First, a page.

Radical Islam’s threat to Christians, to Israel, and to non-militant Palestinians goes unremarked by WCC/PIEF, as it usually does by the Religious Left as a whole.  PIEF’s website complains about Israel’s Gaza incursion and the “continuing blockade of the Gaza Strip” as “increasingly stringent” and a likely “form of collective punishment.”  This “blockade” has subjected 1.5 million Gazans to “unemployment, penury and malnutrition,” the WCC/PIEF bewail.  But Hamas’s misrule, terrorism and arms smuggling are naturally unmentioned as the cause for closing Gaza’s borders.  That Egypt has joined Israel in containing Hamas-controlled Gaza is likewise unnoted.

PIEF’s first newsletter focuses on Gaza’s “humanitarian and political crisis” as an obstacle to “just and durable solutions.”  Apparently Gaza would be fine if only Israel had not militarily interceded to halt rocket attacks from Gaza into Israel.   Or at least so PIEF asserts. In fact, even before the Hamas putsch against less rabid Palestinian rule, Yasir Arafat’s regime was scandalously bleeding Gaza of its already limited wealth in support of lavish living by Arafat cronies.  Theoretically, Gaza could be a thriving beach resort for European tourists, further engorged by endless international aid.  But of course its Palestinian rulers, with not inconsiderable public support from Gazans, prefer self-defeating conflict with Israel to any meaningful economic or political future.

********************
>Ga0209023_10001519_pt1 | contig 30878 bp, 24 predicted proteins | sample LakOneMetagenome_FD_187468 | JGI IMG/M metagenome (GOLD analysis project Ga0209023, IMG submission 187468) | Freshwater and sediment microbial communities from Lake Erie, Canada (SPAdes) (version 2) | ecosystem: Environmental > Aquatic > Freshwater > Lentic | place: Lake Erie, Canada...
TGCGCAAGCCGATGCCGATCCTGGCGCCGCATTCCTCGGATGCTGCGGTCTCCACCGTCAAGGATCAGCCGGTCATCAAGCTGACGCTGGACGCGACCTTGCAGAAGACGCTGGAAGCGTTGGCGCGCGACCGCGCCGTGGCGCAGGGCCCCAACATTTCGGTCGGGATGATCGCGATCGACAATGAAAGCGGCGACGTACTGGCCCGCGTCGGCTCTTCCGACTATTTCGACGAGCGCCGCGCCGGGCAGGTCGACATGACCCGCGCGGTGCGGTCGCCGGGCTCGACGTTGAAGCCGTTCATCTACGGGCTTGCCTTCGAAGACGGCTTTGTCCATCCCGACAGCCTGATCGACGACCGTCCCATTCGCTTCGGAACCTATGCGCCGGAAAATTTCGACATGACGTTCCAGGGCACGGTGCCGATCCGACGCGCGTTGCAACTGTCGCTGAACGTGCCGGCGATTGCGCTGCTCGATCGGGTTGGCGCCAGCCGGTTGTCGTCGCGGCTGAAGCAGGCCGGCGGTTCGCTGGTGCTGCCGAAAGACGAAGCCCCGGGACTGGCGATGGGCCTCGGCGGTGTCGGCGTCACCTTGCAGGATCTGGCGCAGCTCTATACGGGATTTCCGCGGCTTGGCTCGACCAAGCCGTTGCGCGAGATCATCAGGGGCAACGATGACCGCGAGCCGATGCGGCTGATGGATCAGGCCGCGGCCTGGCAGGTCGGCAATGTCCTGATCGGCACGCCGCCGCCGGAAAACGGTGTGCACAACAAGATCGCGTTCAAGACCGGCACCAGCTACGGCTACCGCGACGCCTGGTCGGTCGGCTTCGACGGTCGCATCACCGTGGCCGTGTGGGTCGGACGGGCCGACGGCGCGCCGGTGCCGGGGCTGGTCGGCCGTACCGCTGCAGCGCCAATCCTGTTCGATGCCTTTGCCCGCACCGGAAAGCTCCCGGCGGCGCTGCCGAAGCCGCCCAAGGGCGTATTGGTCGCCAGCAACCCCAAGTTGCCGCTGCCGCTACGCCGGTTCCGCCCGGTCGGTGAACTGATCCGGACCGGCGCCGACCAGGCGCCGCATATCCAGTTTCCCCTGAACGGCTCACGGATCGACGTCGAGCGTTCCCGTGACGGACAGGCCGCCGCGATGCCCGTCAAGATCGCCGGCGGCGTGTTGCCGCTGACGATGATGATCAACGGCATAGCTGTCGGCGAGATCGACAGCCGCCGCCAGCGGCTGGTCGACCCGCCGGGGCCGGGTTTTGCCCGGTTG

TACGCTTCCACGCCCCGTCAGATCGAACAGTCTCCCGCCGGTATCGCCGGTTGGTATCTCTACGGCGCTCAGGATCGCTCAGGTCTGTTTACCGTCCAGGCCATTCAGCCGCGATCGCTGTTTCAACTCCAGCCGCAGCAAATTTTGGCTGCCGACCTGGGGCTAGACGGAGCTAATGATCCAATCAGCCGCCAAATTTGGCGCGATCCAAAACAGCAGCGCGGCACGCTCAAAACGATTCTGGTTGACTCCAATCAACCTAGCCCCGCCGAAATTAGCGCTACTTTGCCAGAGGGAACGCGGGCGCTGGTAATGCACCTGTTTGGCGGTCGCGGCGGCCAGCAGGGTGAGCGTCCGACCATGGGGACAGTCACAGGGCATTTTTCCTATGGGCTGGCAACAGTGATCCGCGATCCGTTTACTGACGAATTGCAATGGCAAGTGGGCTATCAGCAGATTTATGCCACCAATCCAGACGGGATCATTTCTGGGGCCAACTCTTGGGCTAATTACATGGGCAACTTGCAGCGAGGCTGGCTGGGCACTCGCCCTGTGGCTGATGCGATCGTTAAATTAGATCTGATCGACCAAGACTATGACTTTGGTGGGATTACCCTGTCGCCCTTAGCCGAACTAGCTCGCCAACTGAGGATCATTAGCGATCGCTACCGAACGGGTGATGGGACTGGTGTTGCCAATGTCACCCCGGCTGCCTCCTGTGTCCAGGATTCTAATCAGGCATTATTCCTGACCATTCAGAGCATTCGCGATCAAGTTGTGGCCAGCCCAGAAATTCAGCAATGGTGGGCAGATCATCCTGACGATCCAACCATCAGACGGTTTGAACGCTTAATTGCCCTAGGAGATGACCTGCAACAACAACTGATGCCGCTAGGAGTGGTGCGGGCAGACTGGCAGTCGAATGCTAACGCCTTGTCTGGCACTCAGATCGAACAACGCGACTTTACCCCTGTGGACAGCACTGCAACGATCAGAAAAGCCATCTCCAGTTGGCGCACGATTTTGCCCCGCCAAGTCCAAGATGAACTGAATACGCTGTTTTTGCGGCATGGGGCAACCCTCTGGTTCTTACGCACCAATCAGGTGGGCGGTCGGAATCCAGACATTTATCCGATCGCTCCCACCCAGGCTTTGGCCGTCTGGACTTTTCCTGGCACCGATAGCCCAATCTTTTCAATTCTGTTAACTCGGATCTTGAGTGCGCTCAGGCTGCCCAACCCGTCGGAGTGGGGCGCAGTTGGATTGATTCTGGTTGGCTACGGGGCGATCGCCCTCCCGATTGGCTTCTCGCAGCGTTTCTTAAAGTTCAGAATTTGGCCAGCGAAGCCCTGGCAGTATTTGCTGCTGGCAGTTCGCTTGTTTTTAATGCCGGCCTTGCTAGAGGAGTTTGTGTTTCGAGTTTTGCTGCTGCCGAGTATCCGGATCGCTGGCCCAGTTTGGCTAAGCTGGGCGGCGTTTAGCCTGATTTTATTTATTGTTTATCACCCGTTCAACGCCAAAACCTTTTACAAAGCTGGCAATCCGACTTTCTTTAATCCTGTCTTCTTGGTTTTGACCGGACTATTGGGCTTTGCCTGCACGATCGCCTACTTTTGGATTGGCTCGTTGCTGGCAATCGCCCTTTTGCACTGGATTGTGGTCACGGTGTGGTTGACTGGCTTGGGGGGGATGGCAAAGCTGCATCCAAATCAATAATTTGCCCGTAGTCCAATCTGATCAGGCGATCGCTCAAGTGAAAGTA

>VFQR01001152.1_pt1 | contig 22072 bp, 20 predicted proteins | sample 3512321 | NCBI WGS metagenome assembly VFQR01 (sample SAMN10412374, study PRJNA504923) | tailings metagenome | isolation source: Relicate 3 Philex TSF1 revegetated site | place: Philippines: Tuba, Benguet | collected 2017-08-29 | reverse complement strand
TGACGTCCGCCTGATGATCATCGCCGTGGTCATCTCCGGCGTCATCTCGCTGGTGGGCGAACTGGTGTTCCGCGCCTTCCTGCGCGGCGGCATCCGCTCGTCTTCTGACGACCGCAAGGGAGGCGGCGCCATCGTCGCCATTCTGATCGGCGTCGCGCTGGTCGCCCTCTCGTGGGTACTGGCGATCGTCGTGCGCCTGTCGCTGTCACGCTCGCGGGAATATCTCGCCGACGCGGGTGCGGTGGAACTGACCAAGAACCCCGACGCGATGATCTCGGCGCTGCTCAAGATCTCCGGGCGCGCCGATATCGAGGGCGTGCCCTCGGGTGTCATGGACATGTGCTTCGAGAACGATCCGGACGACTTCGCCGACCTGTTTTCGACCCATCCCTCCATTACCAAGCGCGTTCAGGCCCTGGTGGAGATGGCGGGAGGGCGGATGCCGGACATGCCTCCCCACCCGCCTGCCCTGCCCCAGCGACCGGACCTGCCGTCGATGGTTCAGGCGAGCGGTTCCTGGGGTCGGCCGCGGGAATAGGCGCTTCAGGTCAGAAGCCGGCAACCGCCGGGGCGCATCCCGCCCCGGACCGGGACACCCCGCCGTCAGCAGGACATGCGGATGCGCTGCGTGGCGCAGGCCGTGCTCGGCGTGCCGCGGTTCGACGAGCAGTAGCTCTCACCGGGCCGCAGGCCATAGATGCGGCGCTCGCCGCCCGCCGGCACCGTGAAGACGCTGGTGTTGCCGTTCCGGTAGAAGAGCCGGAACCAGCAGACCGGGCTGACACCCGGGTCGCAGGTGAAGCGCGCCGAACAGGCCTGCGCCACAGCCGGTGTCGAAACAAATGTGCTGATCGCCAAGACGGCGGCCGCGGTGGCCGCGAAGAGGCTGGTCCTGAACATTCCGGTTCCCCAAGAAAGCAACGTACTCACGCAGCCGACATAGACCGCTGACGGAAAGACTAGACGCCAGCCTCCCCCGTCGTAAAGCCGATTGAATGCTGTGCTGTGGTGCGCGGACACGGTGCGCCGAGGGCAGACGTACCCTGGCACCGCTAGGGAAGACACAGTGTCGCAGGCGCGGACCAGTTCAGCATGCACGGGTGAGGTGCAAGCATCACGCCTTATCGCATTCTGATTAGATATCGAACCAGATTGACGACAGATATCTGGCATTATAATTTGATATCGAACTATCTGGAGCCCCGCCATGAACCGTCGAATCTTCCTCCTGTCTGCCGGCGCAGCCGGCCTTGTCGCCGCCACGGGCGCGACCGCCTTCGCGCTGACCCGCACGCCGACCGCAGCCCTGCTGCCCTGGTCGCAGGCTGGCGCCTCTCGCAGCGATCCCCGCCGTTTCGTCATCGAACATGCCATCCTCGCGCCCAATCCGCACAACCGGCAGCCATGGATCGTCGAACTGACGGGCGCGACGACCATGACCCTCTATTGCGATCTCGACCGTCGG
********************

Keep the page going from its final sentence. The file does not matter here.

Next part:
According to PIEF, millions of dollars in international aid for Gaza has not helped Gazans because “essential supplies to Gaza are cut off.”  But Gaza’s declining fortunes began well before the Israeli and Egyptian border restrictions. “Churches must intercede in a way to guarantee that aid reaches the suffering swiftly,” PIEF implores.  “There needs to be concerted insistence on the assertion of accepted humanitarian practices and policy which guarantee that aid reaches those who need urgent without impediments of any sort.”

The Religious Left’s professed humanitarian concerns would be laudable, absent the crass political calculations behind it.  The Religious Left has long championed relief for impoverished Cuba, only because U.S. sanctions can be faulted.  The Religious Left similarly was supposedly very concerned about the Iraqi people under United Nations sanctions against Saddam Hussein, but only because the U.S. was the ultimate villain.  North Korea’s deplorable poverty and starvation periodically arouse Religious Left interest, but again only because of the U.S. angle.   The Palestinian Authority’s failed regime in the West Bank, and even more deplorable Hamas despotism in Gaza, with all the consequent suffering, would likely never cross the Religious Left radar screen, or generate groups like the WCC’s PIEF, were Israel and its U.S. ally not the final targets.